Several other tools combine cloud and Hadoop technologies such as CloudBLAST [10], BioDoop [11], and Crossbow [12]. The SparkBLAST was found to outperform the CloudBLAST which is also a cloud platform [7,10].

For further details about SparkBLAST, click here.


  1. Altschul, S. F., Gish, W., Miller, W., Myers, E. W., & Lipman, D. J. (1990). Basic local alignment search tool. Journal of molecular biology215(3), 403-410.
  2. Camacho, C., Coulouris, G., Avagyan, V., Ma, N., Papadopoulos, J., Bealer, K., & Madden, T. L. (2009). BLAST+: architecture and applications. BMC bioinformatics10(1), 421.
  3. O’Driscoll, A., Daugelaite, J., & Sleator, R. D. (2013). ‘Big data’, Hadoop and cloud computing in genomics. Journal of biomedical informatics46(5), 774-781.
  4. Senger, H., Gil‐Costa, V., Arantes, L., Marcondes, C. A., Marín, M., Sato, L. M., & Silva, F. A. (2016). BSP cost and scalability analysis for MapReduce operations. Concurrency and Computation: Practice and Experience28(8), 2503-2527.
  5. Zaharia, M., Chowdhury, M., Franklin, M. J., Shenker, S., & Stoica, I. (2010). Spark: Cluster computing with working sets. HotCloud10(10-10), 95.
  6. Zaharia, M., Chowdhury, M., Das, T., Dave, A., Ma, J., McCauley, M., … & Stoica, I. (2012, April). Resilient distributed datasets: A fault-tolerant abstraction for in-memory cluster computing. In Proceedings of the 9th USENIX conference on Networked Systems Design and Implementation (pp. 2-2). USENIX Association.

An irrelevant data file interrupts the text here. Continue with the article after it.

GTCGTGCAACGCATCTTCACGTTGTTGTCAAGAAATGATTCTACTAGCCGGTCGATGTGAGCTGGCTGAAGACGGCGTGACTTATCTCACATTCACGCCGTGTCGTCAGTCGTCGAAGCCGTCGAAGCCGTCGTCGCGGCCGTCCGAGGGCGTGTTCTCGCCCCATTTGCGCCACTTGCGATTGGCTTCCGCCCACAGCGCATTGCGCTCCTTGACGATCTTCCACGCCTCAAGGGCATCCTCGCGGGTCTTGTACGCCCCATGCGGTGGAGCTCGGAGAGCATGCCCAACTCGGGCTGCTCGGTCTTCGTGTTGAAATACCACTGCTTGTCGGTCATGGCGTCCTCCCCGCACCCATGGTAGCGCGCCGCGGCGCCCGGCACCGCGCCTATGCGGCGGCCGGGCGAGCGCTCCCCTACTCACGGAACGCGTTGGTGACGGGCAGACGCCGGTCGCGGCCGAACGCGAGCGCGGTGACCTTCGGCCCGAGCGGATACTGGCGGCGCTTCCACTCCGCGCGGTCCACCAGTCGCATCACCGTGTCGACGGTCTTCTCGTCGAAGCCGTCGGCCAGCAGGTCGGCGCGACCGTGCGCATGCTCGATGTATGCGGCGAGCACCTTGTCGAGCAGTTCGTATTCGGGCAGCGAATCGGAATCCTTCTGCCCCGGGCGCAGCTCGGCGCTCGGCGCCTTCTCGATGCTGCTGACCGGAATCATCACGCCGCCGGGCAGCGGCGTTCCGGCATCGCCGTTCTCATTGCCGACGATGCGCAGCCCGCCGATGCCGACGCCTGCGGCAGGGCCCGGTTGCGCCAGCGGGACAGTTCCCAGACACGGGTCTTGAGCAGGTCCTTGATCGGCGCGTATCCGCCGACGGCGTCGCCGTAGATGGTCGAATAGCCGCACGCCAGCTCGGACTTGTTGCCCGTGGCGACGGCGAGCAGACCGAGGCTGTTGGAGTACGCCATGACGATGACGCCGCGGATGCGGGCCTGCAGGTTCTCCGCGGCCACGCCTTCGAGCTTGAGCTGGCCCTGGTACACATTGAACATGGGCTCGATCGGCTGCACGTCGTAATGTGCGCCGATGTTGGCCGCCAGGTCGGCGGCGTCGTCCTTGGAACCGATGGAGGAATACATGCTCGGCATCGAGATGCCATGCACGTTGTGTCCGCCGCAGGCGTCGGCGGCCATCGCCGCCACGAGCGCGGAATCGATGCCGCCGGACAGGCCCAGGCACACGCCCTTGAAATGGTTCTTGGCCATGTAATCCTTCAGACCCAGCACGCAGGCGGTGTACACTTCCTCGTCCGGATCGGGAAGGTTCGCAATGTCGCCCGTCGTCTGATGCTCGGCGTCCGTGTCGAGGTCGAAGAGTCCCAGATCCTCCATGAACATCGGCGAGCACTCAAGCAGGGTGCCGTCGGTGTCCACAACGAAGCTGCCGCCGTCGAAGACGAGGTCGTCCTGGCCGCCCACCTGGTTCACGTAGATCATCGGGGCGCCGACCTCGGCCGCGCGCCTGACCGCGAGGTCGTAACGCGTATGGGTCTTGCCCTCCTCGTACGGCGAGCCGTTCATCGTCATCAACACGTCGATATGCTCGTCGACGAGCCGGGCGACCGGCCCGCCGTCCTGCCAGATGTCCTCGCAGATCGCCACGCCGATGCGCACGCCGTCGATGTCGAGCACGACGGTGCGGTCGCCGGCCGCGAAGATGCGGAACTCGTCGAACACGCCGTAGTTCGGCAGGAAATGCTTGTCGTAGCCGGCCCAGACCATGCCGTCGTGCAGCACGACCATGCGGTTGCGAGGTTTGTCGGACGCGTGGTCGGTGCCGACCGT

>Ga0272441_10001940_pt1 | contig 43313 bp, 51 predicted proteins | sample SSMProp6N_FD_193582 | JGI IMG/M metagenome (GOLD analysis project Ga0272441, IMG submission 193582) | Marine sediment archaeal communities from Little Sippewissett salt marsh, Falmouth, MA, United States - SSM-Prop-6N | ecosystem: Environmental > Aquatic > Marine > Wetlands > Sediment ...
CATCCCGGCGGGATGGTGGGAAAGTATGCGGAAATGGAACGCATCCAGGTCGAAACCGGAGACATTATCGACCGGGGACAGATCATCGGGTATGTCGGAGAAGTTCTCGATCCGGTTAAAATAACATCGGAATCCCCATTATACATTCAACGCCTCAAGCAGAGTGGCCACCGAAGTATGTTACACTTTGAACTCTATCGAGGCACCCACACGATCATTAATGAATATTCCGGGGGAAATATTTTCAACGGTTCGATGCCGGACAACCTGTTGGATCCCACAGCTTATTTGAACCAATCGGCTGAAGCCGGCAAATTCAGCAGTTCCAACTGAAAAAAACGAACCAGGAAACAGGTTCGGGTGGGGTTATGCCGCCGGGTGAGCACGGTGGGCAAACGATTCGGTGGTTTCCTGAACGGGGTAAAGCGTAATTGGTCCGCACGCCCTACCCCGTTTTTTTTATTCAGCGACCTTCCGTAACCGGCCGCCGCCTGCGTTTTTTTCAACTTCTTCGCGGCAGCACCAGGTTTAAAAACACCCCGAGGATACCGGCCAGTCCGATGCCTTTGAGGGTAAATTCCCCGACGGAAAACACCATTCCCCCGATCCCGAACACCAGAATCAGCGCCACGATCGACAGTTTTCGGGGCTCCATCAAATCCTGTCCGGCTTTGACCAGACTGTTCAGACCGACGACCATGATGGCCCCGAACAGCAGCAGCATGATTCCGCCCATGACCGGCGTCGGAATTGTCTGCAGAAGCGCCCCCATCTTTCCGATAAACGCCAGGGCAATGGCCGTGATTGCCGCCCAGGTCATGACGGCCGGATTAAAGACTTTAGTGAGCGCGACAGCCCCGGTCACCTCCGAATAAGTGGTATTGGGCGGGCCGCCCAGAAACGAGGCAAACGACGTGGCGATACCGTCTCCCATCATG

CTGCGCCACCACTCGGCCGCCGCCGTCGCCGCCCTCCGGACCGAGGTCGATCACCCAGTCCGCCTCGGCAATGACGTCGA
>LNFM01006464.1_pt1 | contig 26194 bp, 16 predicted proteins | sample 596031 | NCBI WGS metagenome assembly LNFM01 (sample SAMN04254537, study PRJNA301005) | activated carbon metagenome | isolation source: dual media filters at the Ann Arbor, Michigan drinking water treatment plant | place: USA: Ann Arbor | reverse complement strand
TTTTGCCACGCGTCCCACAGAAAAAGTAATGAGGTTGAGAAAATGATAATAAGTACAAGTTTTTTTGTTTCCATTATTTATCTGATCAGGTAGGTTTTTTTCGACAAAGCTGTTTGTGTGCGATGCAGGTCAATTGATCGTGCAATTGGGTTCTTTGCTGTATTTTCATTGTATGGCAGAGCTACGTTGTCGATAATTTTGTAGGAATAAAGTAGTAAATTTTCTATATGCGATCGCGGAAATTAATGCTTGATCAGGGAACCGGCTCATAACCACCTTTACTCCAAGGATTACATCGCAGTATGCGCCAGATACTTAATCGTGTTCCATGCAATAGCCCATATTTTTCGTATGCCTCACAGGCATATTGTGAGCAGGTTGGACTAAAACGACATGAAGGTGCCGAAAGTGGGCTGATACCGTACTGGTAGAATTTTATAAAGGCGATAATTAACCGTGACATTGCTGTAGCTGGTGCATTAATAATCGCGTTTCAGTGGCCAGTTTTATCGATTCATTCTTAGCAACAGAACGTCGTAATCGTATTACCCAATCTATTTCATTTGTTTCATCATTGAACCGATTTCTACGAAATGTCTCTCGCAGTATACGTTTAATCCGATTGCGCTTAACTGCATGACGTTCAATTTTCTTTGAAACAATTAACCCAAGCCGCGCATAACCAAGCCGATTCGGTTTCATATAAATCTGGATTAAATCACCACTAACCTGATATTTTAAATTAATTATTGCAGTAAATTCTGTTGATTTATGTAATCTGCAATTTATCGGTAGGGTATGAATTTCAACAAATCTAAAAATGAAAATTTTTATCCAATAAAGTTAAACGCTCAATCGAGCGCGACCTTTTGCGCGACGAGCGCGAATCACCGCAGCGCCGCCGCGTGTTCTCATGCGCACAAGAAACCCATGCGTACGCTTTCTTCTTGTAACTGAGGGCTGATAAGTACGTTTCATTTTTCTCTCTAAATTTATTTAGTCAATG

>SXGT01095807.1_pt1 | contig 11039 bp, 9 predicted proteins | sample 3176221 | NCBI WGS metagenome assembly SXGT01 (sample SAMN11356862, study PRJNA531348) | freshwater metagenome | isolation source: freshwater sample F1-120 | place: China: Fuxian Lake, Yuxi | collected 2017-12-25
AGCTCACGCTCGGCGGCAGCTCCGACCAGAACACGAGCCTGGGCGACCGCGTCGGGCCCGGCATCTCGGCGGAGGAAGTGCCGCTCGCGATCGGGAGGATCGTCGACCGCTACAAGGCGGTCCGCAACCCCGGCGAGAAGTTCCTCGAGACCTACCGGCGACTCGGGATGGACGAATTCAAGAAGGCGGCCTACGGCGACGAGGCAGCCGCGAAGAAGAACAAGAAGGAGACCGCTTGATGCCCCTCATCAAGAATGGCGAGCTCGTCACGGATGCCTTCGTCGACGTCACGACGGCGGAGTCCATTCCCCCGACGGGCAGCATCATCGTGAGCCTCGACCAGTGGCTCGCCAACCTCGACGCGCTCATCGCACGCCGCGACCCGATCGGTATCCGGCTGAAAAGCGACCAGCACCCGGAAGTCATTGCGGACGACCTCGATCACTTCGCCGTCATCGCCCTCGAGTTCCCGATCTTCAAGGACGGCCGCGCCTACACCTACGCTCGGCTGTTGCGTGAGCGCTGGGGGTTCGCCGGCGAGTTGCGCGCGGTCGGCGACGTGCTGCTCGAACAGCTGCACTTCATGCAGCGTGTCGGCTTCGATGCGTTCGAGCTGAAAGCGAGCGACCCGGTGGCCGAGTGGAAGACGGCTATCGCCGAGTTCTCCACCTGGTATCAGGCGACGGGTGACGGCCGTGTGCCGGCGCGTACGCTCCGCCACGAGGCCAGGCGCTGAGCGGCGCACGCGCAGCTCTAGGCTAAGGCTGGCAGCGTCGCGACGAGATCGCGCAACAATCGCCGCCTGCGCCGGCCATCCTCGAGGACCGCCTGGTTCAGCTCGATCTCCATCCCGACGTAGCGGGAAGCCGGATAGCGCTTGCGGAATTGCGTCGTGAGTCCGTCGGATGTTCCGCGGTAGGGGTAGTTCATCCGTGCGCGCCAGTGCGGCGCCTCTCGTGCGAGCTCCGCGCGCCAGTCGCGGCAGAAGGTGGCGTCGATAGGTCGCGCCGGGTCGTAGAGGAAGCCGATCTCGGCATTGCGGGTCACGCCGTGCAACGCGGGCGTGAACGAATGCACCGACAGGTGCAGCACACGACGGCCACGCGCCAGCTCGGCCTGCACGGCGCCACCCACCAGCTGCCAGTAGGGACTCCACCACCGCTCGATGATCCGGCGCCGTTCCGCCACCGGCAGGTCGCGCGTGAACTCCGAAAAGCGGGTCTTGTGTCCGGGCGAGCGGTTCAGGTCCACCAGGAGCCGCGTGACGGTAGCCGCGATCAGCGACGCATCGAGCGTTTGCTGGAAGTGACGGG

7. de Castro, M. R., dos Santos Tostes, C., Dávila, A. M., Senger, H., & da Silva, F. A. (2017). SparkBLAST: scalable BLAST processing using in-memory operations. BMC Bioinformatics18(1), 318.
  8. Zaharia, M., Borthakur, D., Sen Sarma, J., Elmeleegy, K., Shenker, S., & Stoica, I. (2010, April). Delay scheduling: a simple technique for achieving locality and fairness in cluster scheduling. In Proceedings of the 5th European conference on Computer systems (pp. 265-278). ACM.
  9. Vavilapalli, V. K., Murthy, A. C., Douglas, C., Agarwal, S., Konar, M., Evans, R., … & Saha, B. (2013, October). Apache hadoop yarn: Yet another resource negotiator. In Proceedings of the 4th annual Symposium on Cloud Computing (p. 5). ACM.
  10. Matsunaga, A., Tsugawa, M., & Fortes, J. (2008, December). Cloudblast: Combining mapreduce and virtualization on distributed resources for bioinformatics applications. In eScience, 2008. eScience’08. IEEE Fourth International Conference on (pp. 222-229). IEEE.
  11. Leo, S., Santoni, F., & Zanetti, G. (2009, September). Biodoop: bioinformatics on hadoop. In Parallel Processing Workshops, 2009. ICPPW’09. International Conference on (pp. 415-422). IEEE.
  12. Langmead, B., Hansen, K. D., & Leek, J. T. (2010). Cloud-scale RNA-sequencing differential expression analysis with Myrna. Genome biology11(8), R83.
Muniba is a Bioinformatician based in the South China University of Technology. She has cutting edge knowledge of bioinformatics tools, algorithms, and drug designing. When she is not reading she is found enjoying with the family. Know more about Muniba

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HOW TO CITE THIS ARTICLE Muniba Faiza (2017). SparkBLAST: Introduction. Bioinformatics Review, 3 (07)